Vertical Search Lanzone commented that nobody wants to remember 26 sites to go to search for different things, while Norvig pointed out that custom interfaces do make sense, as in Finance, and in Travel. These apparantly for and against points are really both for points. For effective user experiences. A single point of entry is about minimizing user load on getting started. While the right interface provides the scaffolding for the user in getting something done, a good kind of rigidity.

Supporting effective information seeking depends on both the content and user side of the dialogue. Content in certain domains is quite, say, slanted, to the point that it can even look like a separate language, e.g. say medicalese. Fayyad talked about the value of knowing the context you are in when searching, using the example of searching for Jaguar on an automobile site. Norvig certainly would emphasize that with enough data you can start to pull structure out that just wasn’t feasible to do so before. True enough, but as Fayyad points out in a separate interview, an ounce of knowledge is worth a ton of data.

Same goes for competent user experience design. It’s not clear that Google or the others have all the advantage because of content or query streams. In specialized searches, solid information architecture and functionality design around structured search and faceted navigation can be created by newcomers. The biggest advantage the incumbents have is being the starting points of Internet experience. The first box doesn’t mean one box is sufficient, but it does mean control over other boxes.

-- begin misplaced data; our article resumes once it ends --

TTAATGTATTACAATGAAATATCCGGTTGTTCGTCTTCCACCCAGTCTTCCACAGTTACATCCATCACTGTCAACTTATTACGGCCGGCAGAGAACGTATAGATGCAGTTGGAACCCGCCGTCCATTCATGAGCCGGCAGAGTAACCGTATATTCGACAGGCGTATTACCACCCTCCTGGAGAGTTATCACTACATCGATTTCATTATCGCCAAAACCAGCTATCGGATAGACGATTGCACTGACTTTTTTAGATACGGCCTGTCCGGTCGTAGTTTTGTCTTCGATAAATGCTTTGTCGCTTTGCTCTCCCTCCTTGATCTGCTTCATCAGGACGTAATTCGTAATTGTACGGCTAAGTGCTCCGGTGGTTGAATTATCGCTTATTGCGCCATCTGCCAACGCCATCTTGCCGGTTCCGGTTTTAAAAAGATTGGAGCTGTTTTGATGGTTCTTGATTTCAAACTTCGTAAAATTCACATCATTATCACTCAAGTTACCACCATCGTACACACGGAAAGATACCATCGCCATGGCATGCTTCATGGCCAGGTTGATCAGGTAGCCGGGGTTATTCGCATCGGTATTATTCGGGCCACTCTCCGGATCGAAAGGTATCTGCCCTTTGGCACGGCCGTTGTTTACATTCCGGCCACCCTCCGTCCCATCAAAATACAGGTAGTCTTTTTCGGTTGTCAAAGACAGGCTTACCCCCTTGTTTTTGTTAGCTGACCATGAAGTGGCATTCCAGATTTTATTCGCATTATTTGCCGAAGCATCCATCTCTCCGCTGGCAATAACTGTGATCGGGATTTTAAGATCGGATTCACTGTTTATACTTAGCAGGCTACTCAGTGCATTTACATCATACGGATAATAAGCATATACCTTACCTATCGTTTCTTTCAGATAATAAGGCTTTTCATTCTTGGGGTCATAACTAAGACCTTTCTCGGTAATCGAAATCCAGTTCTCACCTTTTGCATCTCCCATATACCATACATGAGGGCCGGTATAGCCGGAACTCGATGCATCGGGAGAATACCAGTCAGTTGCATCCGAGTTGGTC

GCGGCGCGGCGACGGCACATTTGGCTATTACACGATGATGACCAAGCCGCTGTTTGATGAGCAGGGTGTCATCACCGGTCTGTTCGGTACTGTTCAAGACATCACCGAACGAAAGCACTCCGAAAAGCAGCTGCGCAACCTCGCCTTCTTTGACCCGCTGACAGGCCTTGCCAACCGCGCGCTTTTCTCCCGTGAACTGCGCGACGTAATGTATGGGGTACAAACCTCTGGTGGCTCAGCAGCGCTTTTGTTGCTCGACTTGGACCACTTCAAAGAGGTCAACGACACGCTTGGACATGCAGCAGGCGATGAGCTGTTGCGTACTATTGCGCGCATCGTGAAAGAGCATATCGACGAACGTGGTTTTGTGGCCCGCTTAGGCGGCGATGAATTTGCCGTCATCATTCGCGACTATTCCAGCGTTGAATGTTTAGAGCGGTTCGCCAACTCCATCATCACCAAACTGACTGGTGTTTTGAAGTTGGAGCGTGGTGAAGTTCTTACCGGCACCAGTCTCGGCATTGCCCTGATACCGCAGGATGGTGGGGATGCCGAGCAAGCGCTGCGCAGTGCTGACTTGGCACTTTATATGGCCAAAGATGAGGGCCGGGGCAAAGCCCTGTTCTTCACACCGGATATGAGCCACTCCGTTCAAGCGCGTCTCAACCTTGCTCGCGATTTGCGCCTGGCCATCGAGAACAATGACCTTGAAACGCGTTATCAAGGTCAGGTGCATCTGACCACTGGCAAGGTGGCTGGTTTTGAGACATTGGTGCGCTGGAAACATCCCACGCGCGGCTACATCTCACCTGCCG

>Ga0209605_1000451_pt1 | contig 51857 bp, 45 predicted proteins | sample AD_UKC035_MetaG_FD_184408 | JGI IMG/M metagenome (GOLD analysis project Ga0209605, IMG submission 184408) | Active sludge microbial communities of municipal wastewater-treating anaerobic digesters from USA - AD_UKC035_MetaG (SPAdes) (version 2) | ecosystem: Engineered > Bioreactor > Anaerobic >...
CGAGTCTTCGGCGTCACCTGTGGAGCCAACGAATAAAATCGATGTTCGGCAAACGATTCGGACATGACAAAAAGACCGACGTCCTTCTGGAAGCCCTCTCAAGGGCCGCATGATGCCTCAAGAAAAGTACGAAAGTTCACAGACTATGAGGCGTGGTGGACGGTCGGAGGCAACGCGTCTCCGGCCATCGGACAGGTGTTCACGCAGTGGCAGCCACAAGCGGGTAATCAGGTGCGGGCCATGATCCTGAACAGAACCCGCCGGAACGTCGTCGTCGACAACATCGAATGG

Portals and Social Media. Yahoo has broader and deeper Internet login services than any of the others. Knowing what people do in many aspects of their Internet life has got to be worth more than having ever more data on just queries. In the old days, using data to improve products would be great, because people paid directly for products. In the new days, you have to figure out how to connect data to money through advertising. Fayyad pointed out ownership of a greater share of time allows for more effective repetition of advertising. But, surely, we can get beyond not just search, but beyond advertising as the only model too.